Hello Samuel, 

We're sorry for the trouble you're having. You may want to check out the following support page from Adobe which may help:

Thanks for the review Bjorn. I, too, am a professional photographer working on a 2013 Mac Pro. I have also been considering going to a MacBook Pro, and I am wondering how the speed of this laptop compares to your Mac Pro. Would you say that it's faster?

Thanks much!

Hey Gregory- that's a good question...and it depends quite a bit on the configuration of your Mac Pro and what kind of MacBook Pro you're looking at. I think you'll find on paper and in tests that a well-spec'd MacBook Pro should be faster than the base-level Mac Pros from 2013 just due to advances in processing and, in my case, actually a greater amount of memory. But if you have a fully maxed-out 2013 Mac Pro, then I'm not so sure. If you were to match specs between both computers, then I think it'd be a pretty safe assumption that the newer computer will be a bit quicker, especially with newer software.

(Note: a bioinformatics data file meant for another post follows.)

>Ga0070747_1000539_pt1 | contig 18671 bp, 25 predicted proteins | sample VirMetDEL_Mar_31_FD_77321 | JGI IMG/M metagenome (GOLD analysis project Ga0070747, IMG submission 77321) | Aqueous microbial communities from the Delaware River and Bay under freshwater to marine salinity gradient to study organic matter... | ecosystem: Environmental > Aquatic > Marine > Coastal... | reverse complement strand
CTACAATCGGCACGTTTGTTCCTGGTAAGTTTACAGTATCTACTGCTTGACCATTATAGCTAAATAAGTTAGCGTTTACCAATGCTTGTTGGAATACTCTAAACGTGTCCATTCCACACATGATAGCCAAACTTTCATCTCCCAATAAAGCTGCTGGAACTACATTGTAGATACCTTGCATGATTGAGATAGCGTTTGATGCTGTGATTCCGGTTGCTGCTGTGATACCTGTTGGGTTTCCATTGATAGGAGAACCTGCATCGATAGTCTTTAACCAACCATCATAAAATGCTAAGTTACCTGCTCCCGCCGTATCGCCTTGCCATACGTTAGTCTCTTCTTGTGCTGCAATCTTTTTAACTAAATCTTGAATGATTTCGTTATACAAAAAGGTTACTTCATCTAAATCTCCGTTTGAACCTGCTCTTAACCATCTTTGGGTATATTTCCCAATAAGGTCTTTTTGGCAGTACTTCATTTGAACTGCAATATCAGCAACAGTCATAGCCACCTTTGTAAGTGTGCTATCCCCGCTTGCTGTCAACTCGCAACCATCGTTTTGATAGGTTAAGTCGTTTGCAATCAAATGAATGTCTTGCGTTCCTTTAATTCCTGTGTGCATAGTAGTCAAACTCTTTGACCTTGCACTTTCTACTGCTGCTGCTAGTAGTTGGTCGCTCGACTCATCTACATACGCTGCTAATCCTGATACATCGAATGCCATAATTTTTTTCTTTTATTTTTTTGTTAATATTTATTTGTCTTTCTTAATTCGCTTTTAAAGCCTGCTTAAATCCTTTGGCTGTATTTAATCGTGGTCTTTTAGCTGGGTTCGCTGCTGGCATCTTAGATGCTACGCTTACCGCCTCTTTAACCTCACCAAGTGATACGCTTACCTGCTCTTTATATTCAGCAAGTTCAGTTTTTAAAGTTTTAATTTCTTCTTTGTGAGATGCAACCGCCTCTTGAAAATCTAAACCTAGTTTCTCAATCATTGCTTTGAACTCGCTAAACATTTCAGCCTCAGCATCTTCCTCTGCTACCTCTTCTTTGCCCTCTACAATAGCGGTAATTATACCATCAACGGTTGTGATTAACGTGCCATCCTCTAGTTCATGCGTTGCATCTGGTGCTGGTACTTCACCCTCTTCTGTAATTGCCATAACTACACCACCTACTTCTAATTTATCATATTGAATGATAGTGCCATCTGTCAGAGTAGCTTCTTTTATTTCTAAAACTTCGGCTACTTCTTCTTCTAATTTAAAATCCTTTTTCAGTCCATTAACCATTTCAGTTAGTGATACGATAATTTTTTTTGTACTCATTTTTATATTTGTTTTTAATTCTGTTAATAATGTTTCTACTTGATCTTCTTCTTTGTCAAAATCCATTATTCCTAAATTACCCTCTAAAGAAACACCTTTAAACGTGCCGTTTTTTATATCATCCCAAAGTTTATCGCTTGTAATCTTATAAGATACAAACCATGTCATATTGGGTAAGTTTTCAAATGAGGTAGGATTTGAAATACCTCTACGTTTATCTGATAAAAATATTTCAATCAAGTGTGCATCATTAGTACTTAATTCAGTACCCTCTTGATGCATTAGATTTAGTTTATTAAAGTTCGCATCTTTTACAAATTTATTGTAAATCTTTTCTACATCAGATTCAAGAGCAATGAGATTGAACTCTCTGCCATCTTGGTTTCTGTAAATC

In terms of practicality, though, my base-level Mac Pro still keeps up just fine with the editing workflow I have, and I don't crave a ton more speed just yet. I work with very large file sizes (for photos, anyway) but not large libraries of images; I'm the type of person who has projects comprised of a hundred different 500MB image files, versus having thousands of 30MB files.

The last thing I'd point out depends a bit on your physical working setup- desktop vs laptop form factor. You can always plug the MacBook Pro into a large monitor and then ignore the laptop screen or use it as a second screen for an editing palette, but sometimes it's nice to have a more permanent setup. On the other hand having your main computer be both portable and capable of desktop use is a definite advantage if you're traveling a lot.

Let me know if you have any more questions!